Power On - Energy from Waste

Each year, UK livestock produce some 60 million tonnes of collectable faeces. If left to run into water-courses or even spread on fields, this waste can lead to the same problems associated with excessive fertiliser use – algal blooms and aquatic life starved of oxygen.

If, however, this waste is captured and placed in a sealed, airless container known as a biodigester, then microbes within the solids begin to turn the slurry into CO2 and methane.

Research has shown that digesting just 6.6 tonnes of cow manure can produce enough gas to generate 186 kWh a day of electricity and 138 kWh a day of heat energy. This is sufficient to provide steady electricity for 20 homes, or heat for six. If small, farm based biodigesters were to make full use of the UK’s yield of animal waste and supply excess power to their neighbours, some 1.6 TWh of electricity – nearly 1 per cent of UK domestic electricity requirements – could be generated from what is essentially waste.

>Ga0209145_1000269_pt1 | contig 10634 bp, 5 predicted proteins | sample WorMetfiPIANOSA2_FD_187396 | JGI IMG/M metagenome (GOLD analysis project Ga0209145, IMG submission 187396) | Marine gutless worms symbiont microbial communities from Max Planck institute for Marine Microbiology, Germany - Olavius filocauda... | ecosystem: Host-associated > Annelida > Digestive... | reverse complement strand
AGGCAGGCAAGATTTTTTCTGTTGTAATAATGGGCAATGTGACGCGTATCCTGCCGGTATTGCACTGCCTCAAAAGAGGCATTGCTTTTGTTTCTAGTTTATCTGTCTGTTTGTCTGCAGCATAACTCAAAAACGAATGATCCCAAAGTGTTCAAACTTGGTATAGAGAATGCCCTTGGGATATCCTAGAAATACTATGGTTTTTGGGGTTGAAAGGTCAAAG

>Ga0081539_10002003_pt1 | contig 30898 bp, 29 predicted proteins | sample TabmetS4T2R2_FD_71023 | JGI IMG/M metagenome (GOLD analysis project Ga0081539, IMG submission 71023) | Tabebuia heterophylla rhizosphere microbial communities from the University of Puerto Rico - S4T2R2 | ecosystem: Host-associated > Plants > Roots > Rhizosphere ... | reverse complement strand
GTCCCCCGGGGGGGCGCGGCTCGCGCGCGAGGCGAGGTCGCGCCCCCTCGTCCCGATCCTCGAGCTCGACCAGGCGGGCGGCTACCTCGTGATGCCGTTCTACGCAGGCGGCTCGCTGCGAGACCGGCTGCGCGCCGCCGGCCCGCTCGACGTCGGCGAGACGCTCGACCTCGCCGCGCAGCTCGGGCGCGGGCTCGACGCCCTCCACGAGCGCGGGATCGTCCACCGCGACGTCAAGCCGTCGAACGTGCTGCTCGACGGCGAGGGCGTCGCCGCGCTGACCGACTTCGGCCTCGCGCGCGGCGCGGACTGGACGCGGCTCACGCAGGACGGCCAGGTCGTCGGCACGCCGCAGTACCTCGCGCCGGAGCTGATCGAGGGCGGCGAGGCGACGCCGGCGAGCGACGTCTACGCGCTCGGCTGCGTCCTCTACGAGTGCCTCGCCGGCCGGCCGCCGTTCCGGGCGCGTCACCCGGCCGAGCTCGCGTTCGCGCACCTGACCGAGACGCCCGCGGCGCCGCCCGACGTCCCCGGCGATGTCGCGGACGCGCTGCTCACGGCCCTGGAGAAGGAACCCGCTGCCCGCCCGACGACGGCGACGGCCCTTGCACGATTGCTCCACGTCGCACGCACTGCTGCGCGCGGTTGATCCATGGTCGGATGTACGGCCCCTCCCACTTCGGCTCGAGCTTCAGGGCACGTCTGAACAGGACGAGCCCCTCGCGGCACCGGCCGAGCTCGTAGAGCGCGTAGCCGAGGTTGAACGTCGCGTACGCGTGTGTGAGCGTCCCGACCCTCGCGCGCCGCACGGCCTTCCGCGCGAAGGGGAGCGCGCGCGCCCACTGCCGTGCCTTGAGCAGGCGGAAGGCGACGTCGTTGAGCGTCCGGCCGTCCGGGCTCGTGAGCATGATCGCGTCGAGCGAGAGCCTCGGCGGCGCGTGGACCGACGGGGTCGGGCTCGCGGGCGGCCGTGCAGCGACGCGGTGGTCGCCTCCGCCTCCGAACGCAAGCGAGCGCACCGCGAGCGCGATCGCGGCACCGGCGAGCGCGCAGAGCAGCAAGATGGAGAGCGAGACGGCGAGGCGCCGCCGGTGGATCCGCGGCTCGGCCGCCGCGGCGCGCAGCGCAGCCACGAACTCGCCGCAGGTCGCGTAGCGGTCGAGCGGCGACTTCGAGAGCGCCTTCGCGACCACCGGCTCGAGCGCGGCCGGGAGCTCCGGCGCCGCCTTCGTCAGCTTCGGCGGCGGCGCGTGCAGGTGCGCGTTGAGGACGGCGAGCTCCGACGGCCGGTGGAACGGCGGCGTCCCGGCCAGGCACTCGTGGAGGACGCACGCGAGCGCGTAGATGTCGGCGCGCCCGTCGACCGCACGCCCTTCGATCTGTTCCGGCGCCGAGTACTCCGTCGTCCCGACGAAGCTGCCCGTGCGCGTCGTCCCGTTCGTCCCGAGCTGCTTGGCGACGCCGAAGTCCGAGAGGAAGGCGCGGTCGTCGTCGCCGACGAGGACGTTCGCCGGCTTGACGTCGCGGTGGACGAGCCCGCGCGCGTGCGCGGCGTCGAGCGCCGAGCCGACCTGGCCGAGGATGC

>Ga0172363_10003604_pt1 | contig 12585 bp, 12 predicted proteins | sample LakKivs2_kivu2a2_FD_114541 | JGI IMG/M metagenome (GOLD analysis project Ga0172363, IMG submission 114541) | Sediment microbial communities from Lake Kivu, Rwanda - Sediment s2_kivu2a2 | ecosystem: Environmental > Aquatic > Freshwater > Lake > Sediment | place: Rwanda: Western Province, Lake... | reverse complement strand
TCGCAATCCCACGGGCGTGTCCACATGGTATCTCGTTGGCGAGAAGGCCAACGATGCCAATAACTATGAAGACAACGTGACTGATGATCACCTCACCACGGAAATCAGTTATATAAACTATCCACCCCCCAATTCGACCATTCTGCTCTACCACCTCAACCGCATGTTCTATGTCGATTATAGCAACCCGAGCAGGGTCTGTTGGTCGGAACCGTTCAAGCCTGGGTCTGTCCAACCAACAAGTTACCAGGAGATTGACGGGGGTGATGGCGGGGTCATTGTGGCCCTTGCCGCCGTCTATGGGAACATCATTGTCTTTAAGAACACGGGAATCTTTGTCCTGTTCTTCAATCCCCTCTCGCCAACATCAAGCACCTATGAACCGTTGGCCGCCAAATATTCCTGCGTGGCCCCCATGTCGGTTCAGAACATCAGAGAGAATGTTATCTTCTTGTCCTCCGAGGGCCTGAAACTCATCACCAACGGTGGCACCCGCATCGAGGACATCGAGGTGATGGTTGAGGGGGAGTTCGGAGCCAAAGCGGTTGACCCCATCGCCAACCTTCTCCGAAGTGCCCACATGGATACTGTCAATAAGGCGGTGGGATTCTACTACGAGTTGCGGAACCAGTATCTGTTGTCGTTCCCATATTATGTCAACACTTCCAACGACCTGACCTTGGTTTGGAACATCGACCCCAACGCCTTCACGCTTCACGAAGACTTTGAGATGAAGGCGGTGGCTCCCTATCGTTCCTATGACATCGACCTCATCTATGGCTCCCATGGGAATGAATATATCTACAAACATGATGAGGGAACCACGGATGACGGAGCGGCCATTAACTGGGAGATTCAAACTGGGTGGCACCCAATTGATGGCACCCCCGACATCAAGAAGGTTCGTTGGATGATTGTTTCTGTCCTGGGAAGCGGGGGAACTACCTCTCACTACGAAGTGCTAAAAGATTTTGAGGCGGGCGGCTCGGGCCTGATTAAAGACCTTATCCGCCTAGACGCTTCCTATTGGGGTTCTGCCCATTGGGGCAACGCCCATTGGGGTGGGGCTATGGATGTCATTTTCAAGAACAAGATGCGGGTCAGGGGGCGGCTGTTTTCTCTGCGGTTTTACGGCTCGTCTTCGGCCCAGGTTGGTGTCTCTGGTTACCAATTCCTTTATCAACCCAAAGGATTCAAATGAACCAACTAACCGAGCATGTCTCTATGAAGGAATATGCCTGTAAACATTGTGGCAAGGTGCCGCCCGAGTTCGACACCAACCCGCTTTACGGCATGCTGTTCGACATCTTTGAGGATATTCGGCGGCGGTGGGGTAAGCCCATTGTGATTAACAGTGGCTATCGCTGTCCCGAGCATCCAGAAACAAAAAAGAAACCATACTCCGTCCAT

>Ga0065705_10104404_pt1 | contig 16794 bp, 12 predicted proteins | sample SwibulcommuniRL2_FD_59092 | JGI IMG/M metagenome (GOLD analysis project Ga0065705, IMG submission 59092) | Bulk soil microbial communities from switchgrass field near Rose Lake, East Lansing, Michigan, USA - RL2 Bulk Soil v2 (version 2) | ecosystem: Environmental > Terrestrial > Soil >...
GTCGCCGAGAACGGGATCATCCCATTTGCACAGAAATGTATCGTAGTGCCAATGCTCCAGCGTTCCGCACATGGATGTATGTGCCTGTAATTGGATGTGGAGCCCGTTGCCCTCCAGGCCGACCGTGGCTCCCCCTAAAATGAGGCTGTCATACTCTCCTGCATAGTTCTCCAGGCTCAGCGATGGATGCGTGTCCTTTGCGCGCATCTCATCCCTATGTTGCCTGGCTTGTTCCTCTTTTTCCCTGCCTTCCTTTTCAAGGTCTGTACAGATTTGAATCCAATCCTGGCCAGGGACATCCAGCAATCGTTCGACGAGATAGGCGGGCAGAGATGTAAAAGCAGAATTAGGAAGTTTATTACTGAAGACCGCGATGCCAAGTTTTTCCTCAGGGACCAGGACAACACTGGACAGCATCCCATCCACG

Food waste has similar potential. The Government’s Waste and Resources Action Programme calculates that biodigesting the 5.5 millions tonnes of food waste sent to landfill each year could generate between 477 and 761 GWh of electricity every year, meeting the needs of 164,000 households, and saving up to 3.6 million tonnes of CO2, partly by avoiding climate damaging methane emissions from the rotting produce.

The gas given off by the UK’s landfill and sewage processing sites is already widely used as a renewable source of electricity, but is under-exploited. Research by the European Environment Agency in 2006 showed that the UK could produce 85 TWh of heat energy from biodegradable waste and sewage – equivalent to one eighth of our current demand.

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 This article first appeared in the Ecologist November 2007

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